It is not the immediate problems with Isis and Syria that investors should be focused on in the Middle East, but the upcoming war of succession in Saudi Arabia, according to energy analyst Dr Karin Kneissl.
Speaking at the Wealth Manager Retreat at the Grove in Hertfordshire earlier this month, Kneissl examined the role of geopolitics in the oil market and asked how relevant it remains when there are so many moving parts.
On one hand, she said that in an oversupplied oil market, the role of Saudi Arabia and the return of Iranian production could have significant implications for the oil price.
Alternatively, despite escalating conflict in the largest oil-producing region in the world, supply has not dwindled and the oil price remains depressed.
‘Uncertainty will remain with us and volatility will remain with us, however, the war of succession in Saudi Arabia could change a lot,’
‘In Saudi Arabia, it is all about the welfare state that the Saudis have to finance to keep their young people at bay. When we look back at what has happened in the past 18 months, there was a fairly stable price, which contained the risk premium of $30,’ she said.
‘It was stable because Asia, and China in particular, was driving the demand. Despite all the wars, despite all the conflict, despite the situation in oil-producing and transit countries, the price went down so much.
‘We might also experience something like a peak in demand. This peak in demand becomes even more interesting when we look at the transport sector.’
Kneissl said that we could be witnessing what she has called the end of the ‘Westphalian’ order. This, she explained, was the advent of the territorial state following the wars in the Balkans creating a community around citizens and not believers.
‘That territorial state, the colonial powers exported to the Middle East and it now looks like it is being replaced by the “ummah”, the community of believers,’ she said.
‘When you look now into the Middle East and the Islamic State, the community of believers is apparently more important than the community of territory. We will see a Balkanisation which will end up in ethnic “statelets”.’
She also highlighted that there is still more supply from the conventional sector, led by Israel exploring the Leviathan fields.
Kneissl cited new findings by the Italian oil company Eni, off the shore of Egypt, which she said ‘turns the contract that the Egyptians were about to sign with the Israelis
‘Egypt used to export gas. Now we see a very fresh supply of gas in the Eastern Mediterranean, which might first and foremost be for regional consumption and then gas for the European market,’ she said.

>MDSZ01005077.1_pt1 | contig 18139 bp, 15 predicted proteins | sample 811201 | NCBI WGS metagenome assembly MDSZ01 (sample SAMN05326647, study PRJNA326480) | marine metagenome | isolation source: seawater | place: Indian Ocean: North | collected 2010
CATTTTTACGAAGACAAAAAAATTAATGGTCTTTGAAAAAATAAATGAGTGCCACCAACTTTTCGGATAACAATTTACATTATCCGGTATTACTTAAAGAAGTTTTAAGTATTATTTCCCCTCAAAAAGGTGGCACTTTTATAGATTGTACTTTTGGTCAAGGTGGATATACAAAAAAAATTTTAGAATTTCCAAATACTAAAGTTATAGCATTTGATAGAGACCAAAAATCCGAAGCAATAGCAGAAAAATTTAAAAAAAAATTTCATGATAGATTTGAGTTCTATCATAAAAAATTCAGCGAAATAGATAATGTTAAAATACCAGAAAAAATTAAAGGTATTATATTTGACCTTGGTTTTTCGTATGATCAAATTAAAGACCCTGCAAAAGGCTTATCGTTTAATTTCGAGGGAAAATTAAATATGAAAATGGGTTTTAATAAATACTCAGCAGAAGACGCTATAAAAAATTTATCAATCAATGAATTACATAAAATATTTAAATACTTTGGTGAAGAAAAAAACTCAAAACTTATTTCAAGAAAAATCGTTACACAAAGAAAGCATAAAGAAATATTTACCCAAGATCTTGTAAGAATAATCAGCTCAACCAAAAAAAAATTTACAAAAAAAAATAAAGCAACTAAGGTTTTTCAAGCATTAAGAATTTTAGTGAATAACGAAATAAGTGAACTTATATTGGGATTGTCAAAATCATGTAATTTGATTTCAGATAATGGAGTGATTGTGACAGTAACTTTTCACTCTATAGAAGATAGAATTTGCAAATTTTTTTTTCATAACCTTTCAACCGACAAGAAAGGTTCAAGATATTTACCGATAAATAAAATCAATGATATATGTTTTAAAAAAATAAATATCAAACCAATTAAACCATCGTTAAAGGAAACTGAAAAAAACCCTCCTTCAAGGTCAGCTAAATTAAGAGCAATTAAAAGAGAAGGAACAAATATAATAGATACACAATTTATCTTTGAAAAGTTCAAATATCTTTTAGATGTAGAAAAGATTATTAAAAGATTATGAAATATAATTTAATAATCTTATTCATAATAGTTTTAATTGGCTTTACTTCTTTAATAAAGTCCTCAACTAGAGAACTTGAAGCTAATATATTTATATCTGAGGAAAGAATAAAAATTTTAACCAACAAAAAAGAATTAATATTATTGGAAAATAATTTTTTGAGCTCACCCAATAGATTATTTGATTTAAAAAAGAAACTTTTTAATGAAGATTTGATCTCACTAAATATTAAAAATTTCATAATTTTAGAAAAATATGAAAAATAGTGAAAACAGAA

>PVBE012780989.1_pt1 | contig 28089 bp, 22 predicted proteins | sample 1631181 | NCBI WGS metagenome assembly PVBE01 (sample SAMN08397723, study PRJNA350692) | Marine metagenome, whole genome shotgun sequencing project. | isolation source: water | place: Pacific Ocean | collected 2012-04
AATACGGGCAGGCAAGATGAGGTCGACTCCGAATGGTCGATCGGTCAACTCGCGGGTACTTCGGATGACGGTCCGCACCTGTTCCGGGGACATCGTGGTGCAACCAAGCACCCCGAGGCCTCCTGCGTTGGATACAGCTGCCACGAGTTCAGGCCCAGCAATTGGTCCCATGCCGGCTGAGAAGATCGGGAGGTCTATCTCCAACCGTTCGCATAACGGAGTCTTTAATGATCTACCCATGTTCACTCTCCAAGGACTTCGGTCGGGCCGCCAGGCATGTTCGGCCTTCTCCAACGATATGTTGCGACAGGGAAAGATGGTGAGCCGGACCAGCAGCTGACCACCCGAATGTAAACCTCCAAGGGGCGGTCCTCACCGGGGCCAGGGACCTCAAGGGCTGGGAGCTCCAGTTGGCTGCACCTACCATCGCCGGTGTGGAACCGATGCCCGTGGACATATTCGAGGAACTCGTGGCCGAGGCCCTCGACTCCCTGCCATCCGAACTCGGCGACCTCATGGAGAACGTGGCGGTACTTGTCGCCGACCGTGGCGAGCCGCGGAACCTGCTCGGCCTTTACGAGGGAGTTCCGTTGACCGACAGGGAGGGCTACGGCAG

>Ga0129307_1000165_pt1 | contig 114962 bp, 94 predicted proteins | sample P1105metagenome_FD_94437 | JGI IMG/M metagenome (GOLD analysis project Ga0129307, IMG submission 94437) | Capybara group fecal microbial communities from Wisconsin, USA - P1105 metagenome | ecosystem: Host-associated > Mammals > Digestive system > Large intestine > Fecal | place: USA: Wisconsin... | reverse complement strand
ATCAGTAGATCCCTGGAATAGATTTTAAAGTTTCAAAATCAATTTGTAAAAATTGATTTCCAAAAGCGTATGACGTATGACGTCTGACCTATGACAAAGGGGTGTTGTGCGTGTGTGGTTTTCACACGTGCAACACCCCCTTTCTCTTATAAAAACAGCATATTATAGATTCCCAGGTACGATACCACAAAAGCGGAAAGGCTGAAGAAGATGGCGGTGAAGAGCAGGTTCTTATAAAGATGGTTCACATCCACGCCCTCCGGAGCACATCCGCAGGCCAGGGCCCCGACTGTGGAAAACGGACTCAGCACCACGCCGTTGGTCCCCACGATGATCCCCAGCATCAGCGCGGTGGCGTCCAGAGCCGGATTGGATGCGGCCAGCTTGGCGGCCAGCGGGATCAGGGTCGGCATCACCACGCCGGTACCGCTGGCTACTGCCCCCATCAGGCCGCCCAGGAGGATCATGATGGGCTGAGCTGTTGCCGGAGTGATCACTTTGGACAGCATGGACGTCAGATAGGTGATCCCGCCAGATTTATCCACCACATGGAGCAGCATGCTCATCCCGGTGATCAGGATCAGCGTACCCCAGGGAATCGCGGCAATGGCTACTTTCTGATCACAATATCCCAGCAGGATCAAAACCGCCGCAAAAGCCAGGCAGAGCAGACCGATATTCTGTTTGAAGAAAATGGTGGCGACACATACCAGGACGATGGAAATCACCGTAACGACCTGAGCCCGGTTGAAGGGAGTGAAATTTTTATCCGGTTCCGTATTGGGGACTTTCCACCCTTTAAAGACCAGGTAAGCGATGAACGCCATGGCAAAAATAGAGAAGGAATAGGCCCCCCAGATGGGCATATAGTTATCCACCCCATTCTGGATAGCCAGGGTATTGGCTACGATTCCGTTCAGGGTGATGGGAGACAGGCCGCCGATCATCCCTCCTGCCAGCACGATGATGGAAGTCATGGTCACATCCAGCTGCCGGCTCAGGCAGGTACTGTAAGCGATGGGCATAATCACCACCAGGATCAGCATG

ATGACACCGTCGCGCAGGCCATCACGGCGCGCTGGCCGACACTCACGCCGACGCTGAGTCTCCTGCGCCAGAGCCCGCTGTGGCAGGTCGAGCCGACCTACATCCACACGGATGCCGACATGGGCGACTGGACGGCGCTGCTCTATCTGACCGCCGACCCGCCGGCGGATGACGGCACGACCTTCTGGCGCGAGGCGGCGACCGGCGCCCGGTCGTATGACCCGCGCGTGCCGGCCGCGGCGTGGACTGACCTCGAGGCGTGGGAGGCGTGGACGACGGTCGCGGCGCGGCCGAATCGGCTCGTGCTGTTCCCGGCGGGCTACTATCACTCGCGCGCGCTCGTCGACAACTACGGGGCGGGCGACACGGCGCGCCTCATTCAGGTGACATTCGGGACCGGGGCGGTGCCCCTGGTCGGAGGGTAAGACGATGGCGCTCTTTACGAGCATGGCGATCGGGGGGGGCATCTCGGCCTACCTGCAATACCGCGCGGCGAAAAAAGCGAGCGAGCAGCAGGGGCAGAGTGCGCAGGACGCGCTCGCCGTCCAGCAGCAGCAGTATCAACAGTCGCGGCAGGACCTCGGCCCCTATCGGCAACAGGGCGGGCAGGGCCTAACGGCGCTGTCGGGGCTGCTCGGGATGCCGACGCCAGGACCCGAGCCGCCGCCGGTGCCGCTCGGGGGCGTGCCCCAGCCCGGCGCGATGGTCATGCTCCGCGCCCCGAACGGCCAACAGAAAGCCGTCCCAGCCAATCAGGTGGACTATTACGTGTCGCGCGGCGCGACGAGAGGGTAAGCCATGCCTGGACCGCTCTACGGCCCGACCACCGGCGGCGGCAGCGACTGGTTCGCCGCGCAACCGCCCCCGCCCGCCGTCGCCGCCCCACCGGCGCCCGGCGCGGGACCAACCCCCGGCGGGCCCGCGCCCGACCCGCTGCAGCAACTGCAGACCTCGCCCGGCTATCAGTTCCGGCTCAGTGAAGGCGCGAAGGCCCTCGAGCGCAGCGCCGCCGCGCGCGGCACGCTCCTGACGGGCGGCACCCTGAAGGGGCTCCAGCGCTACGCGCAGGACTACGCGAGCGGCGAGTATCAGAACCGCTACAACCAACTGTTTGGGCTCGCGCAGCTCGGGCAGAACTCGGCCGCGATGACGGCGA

‘There is more conventional gas coming to the market much closer to Europe, when you compare it to the unconventional American gas for which you need LNG terminals, which you don’t have in Europe.’
Kneissl pointed out that Russia has been increasingly looking to the East, while the West still wants to continue business ties.
However, she said, the engagement is moving east. There is increased cooperation between Russia and China, which she said started back in 2004.
‘The Siberia pipeline that should bring gas that was supposed to go to the European markets now goes to the Asian market. The pipelines are turning east for economic reasons, for political reasons and for many others. This cooperation will remain with us,’ she said.
The developments in the Middle East could also result in China becoming a more active player, she warned, as the world’s second largest economy will not just stand by and watch as events unfold in the Middle East. ‘Chinese foreign policy ever since the 1990s was shaped by its energy interest. Until 1994, China could satisfy its national oil consumption by its own national production. For the past two years, China has become the number one importer of oil,’ she said.
‘Everyone is affected by what China is doing in the energy business.’
Kneissl believes EU decision-makers have not quite understood the importance and intricacies of what is happening in the eastern Mediterranean, Syria or Middle East in general.
‘The price report for the past month shows us that the engine of China is slowing down. However, China remains an issue and a close monitoring is needed of whatever it does, not only as an oil consumer but also as a geopolitical actor in oil-producing countries.’